farms, animals and savings and have
no money. Friends of Russia, how
ever, see promise of better times
ahead, although this necessarily in
volves a vast amount of work. The
hope of the peasant In the famine area
lies in his education In modern farm
ing methods to take the place of the
thousand-year-old customs which he
still follows and In the installation of
great systems of irrigation so that
crops may he grown ven when Ui
rain fails.'
Round About
Gossip of People and Things
in the Great Metropolis
YORK. When Thomas F.
Ilynn Interests himself in any en
terprise ho Is more than likely to got
everything out of it that can be made
to yield a profit. When he acquired
tho 70,000 acres In the Congo district
it wns generally supposed that ho
would be satisfied with the gold, cop
per and rubber in sight there. Hut
Mr. Ryan, as a Virginian, knows the
potentiality of rich soli, and as there
would be many thousands of Idle
acres in the Congo principality which
he had acquired, and as this idle land
would not yield any of the three great
crops from which the greater part of
his profit was supposed to come, he
determined to put It to practical use.
Virginia is a great peanut state.
The soil conditions in Mr. Ryan's
Congo domain are peculiarly well fit
ted for peanut culture. The best-paying
grade of peanuts that come from
the Virginia market are the so-called
Jumbo variety, a large, rich nut.
abounding in oil and general all
around nutrition.
Mr. Ryan la going to raise Jumbo
peanuts in his mid-African property.
These Jumbo peanuts will bring a big
price In this market and will be In
strumental in breaking many a corner
as now engineered by the shelters In
Mi Ryan's own state. Men with all
technical agricultural knowledge of
OUXIUXO out a romance that has
as side issues a shock for Pitts
burg society, thrills for Xew York and
Paris, a bearing on the destiny of
the world's biggest industrial concern
nnd general Interest for men and
women the globe over, William Kills
Corey noon will take to S0;J Fifth av
enue as his brkltv Miss Mabcllc Gil
man, the actress and singer.
Corey was reelected president of
the 1'nited States Steel Corporation,
largely through his own ability and
the Influence of H. C. Frick. His re
tention in that position at his record
salary of $100,000 a year is consld
eied to he sufficient vindication of his
usefulness to the company and of tho
fact that his standing as a business
man had not been affected by his do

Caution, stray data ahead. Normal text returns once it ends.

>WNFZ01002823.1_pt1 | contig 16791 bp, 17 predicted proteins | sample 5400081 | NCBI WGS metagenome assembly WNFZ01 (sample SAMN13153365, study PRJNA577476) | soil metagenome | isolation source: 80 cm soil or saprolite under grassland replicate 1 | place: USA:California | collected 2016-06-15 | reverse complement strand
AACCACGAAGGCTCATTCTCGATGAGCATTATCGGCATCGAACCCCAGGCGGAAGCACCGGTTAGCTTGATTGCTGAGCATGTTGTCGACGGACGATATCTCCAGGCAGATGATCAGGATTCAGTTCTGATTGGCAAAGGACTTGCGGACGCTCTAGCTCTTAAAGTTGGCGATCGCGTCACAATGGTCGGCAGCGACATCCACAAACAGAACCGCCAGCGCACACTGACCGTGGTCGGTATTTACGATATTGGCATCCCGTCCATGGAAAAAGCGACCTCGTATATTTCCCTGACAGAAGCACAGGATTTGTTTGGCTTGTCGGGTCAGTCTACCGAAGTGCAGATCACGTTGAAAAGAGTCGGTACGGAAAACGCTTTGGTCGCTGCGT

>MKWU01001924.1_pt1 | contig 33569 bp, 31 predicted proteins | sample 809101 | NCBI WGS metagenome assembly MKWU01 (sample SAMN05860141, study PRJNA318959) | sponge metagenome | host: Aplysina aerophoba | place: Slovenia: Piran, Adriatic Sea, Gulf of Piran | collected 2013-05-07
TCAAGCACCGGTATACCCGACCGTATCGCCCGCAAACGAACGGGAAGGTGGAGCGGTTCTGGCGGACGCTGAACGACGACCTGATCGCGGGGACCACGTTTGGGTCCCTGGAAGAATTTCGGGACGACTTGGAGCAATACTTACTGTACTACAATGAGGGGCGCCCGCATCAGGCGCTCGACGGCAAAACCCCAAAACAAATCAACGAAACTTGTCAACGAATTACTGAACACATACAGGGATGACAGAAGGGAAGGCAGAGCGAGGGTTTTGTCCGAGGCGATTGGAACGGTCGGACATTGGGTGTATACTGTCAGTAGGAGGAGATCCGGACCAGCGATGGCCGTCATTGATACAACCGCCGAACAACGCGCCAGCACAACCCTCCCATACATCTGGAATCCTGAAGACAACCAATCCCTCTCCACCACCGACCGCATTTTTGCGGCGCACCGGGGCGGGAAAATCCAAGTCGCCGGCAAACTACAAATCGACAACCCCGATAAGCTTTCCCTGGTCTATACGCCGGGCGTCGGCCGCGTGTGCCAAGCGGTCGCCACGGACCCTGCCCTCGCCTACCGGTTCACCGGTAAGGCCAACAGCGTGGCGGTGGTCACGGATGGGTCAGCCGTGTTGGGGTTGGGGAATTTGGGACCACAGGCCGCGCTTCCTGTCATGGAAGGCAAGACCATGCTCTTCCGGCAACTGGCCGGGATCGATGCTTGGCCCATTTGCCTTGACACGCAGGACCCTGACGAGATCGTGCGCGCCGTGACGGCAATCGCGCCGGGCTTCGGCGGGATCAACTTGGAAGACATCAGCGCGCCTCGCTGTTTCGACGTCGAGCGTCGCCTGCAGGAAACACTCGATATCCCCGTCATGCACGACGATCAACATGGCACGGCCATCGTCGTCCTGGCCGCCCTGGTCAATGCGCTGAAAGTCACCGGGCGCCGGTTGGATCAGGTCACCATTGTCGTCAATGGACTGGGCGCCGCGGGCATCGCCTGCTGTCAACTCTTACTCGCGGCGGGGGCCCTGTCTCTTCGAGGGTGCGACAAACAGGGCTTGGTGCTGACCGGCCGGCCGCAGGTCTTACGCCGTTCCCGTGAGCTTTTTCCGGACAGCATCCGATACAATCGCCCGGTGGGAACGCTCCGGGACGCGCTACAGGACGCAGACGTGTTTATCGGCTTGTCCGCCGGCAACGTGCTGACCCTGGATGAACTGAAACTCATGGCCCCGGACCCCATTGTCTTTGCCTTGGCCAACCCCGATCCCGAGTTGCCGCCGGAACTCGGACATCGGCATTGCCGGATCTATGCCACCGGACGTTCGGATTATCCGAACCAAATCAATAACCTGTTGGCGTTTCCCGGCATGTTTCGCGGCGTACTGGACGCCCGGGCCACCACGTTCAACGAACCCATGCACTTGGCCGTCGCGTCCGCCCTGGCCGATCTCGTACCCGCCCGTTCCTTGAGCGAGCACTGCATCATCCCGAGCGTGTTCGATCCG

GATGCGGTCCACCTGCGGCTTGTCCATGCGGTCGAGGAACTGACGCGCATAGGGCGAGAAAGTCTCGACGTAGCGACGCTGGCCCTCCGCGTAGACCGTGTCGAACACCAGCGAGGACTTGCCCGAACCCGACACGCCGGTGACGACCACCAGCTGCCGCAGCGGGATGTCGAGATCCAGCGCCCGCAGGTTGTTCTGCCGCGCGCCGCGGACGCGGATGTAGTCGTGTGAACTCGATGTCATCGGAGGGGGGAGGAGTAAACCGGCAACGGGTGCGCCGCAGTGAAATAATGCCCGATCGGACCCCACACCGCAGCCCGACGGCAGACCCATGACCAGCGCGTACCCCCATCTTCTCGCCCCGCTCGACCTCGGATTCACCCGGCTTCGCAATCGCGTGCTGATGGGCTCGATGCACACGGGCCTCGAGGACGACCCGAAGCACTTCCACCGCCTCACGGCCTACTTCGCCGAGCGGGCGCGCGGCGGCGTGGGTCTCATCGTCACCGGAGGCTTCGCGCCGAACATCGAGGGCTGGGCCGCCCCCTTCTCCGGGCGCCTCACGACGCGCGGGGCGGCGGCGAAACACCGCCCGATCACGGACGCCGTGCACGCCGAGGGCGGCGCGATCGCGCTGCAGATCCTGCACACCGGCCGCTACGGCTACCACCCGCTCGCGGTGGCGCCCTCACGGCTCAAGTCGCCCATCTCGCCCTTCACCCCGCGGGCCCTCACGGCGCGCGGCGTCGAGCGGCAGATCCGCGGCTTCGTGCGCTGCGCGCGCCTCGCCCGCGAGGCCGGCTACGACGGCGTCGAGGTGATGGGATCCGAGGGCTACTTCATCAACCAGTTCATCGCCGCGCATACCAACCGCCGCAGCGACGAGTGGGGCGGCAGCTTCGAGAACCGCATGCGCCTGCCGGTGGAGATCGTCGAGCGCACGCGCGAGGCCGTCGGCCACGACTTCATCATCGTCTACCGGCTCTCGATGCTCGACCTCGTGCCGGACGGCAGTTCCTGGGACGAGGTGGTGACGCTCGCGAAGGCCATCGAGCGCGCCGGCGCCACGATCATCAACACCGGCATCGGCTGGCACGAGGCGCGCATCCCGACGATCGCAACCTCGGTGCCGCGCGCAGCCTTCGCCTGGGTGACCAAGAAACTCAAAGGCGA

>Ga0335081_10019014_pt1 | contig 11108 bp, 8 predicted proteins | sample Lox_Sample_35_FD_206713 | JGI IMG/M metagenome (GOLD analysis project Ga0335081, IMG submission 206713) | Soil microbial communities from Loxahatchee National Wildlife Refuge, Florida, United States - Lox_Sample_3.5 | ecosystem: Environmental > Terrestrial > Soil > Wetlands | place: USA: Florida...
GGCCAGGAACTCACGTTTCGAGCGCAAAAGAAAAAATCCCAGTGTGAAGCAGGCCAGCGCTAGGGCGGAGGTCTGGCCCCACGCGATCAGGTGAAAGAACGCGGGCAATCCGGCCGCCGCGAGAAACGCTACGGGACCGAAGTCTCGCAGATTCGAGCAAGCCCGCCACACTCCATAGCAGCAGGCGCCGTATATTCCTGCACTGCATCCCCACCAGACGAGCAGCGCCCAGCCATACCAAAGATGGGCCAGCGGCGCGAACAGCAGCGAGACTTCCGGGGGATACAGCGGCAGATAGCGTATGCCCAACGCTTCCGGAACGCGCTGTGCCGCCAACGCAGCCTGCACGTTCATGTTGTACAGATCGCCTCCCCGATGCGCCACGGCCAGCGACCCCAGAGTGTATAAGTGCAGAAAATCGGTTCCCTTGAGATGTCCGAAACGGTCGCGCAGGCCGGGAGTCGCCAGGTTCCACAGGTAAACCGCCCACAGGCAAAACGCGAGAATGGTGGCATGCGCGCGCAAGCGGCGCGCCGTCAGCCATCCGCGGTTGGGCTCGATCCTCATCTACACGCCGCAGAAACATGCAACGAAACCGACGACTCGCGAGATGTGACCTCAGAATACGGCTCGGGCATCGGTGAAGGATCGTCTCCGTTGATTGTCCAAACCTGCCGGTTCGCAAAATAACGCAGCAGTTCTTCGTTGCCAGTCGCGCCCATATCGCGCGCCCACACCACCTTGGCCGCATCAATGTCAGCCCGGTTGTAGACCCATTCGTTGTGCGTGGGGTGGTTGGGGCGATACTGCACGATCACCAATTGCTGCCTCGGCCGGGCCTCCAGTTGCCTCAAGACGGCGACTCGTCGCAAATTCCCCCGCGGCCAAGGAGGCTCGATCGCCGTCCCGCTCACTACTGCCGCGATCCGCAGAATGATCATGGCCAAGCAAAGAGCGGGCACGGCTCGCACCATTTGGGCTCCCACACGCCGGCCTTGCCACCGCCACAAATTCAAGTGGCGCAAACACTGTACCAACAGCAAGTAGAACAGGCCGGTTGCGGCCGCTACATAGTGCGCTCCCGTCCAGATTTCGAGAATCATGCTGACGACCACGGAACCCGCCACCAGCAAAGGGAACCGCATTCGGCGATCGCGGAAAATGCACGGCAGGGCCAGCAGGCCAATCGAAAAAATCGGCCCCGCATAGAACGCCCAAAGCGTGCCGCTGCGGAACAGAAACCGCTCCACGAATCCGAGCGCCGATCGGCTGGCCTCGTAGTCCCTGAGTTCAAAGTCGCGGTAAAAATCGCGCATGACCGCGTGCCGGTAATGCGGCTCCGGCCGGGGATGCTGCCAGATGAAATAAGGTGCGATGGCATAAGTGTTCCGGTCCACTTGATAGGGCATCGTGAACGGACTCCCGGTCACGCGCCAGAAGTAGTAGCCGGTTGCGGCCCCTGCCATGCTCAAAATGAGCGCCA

mestic troubles.
Hut it is said to be possible that
even that large salary will bo in
creased heavily and that Corey may
go down in history as the most highly
paid corporation officer In tho world.
At any rate, the steel man's plans
IN view of tho appeal of a delegation
of New York clergymen to. Presi
dent Roosevelt to aid them in induc
ing the people of the metropolis to
in New York that is not troubled by
the problem of filling its pews, per
haps for the reason that it Is an alto
gether new church, h.t.ed upon the
doctrine of the brotherhood and In
terdependence of man, and uniting
i:'.l creeds while advocating none.
The "People's Church," as it is
called, flourishes in tho midst of the
Fast side population, under the ans
flees of the People's Institute. Its
meetings are held during 25 or 30
weeks of the year in the largo hall
of Cooper Fnion, and not infrequently
the nttendance Is 2,000 or more.
In this unique church the personal
GF.N. HINCIIAM has completed tho
organization of a corps of secret
police, a squad as faithful nnd watch
ful as the secret police of the czar of
Russia. Not a move can be made by
any member of the police force of
Greater New York but will be re
ported to tho commissioner.
Kvery member is under the eye of
tills secret force, nnd tho commission
er now knows moro about the Inside
workings of the department than he
ever dreamed of before.
This Is the first time in tho history
of America that the head of n police
depurtnietit has found it necessary to
it sort to a system of spies. The new
foi co has been recruited from other
largo cities, mid not cue of them in
U;iGva to the kciular members of the